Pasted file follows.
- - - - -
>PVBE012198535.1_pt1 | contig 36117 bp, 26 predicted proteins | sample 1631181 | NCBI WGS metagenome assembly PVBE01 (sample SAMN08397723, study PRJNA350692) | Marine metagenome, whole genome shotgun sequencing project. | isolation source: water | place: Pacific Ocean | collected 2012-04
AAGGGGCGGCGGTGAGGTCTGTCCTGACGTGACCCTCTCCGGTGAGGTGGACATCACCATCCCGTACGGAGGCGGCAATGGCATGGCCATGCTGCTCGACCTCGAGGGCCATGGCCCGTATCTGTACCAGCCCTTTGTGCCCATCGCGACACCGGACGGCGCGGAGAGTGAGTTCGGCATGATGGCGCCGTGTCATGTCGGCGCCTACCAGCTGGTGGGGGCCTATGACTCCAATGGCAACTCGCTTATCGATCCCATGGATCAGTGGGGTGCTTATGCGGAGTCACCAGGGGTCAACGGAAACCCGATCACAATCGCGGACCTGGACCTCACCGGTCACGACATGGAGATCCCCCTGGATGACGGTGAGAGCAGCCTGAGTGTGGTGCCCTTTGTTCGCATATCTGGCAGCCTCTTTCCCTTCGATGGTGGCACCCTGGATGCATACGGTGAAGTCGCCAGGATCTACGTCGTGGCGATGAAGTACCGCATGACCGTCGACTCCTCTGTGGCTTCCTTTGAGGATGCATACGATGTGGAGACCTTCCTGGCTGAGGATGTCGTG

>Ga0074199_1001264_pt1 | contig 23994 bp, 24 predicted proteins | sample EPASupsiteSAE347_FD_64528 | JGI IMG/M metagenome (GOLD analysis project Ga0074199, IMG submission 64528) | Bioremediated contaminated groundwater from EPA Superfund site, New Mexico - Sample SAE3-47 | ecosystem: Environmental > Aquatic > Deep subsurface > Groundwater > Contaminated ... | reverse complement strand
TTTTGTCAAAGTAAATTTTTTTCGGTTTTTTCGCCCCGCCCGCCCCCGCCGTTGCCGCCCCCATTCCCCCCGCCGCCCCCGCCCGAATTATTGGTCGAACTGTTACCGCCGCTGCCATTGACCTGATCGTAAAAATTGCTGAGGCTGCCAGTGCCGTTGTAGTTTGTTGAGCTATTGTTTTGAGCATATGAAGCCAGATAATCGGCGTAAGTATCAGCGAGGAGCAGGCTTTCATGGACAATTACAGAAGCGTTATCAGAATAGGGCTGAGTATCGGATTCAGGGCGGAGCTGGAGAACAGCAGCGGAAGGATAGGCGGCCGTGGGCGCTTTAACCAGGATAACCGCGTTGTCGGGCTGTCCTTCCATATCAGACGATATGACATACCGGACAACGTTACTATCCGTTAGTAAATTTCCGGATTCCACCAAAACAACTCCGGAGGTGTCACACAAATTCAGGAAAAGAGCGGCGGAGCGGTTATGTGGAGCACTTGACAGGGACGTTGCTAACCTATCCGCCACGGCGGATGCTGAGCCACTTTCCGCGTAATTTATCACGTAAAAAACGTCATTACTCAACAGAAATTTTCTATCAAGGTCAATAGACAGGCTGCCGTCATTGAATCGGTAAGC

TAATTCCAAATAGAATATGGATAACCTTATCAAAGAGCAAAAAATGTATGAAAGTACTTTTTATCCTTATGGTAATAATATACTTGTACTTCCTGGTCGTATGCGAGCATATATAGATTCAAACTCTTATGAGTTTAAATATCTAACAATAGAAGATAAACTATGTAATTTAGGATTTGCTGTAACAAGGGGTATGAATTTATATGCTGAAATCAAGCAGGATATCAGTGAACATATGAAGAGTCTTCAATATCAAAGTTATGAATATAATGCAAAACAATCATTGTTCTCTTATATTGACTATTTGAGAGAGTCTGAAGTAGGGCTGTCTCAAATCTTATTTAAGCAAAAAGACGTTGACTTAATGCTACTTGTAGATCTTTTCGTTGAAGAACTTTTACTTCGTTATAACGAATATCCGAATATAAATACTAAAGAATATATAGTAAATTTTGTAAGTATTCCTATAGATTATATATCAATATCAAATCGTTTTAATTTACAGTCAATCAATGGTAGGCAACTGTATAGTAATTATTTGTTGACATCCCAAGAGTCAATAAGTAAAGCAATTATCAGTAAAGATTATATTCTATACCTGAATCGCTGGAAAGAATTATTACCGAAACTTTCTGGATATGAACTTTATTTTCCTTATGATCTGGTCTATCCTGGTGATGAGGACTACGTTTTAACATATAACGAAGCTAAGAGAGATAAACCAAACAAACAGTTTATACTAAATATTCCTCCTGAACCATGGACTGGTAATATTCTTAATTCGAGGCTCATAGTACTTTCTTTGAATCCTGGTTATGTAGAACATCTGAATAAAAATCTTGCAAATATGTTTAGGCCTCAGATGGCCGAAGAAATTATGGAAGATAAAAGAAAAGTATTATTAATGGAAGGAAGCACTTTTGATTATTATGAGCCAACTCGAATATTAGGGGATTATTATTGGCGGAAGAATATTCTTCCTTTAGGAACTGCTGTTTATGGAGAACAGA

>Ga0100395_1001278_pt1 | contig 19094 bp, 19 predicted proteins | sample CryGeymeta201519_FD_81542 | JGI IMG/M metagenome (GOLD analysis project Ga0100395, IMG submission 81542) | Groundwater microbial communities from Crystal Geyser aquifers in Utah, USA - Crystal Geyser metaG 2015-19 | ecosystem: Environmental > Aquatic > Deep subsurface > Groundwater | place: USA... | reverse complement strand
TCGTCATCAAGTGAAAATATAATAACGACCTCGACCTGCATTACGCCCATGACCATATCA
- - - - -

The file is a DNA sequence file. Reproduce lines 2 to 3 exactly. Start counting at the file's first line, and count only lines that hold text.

AAGGGGCGGCGGTGAGGTCTGTCCTGACGTGACCCTCTCCGGTGAGGTGGACATCACCATCCCGTACGGAGGCGGCAATGGCATGGCCATGCTGCTCGACCTCGAGGGCCATGGCCCGTATCTGTACCAGCCCTTTGTGCCCATCGCGACACCGGACGGCGCGGAGAGTGAGTTCGGCATGATGGCGCCGTGTCATGTCGGCGCCTACCAGCTGGTGGGGGCCTATGACTCCAATGGCAACTCGCTTATCGATCCCATGGATCAGTGGGGTGCTTATGCGGAGTCACCAGGGGTCAACGGAAACCCGATCACAATCGCGGACCTGGACCTCACCGGTCACGACATGGAGATCCCCCTGGATGACGGTGAGAGCAGCCTGAGTGTGGTGCCCTTTGTTCGCATATCTGGCAGCCTCTTTCCCTTCGATGGTGGCACCCTGGATGCATACGGTGAAGTCGCCAGGATCTACGTCGTGGCGATGAAGTACCGCATGACCGTCGACTCCTCTGTGGCTTCCTTTGAGGATGCATACGATGTGGAGACCTTCCTGGCTGAGGATGTCGTG

>Ga0074199_1001264_pt1 | contig 23994 bp, 24 predicted proteins | sample EPASupsiteSAE347_FD_64528 | JGI IMG/M metagenome (GOLD analysis project Ga0074199, IMG submission 64528) | Bioremediated contaminated groundwater from EPA Superfund site, New Mexico - Sample SAE3-47 | ecosystem: Environmental > Aquatic > Deep subsurface > Groundwater > Contaminated ... | reverse complement strand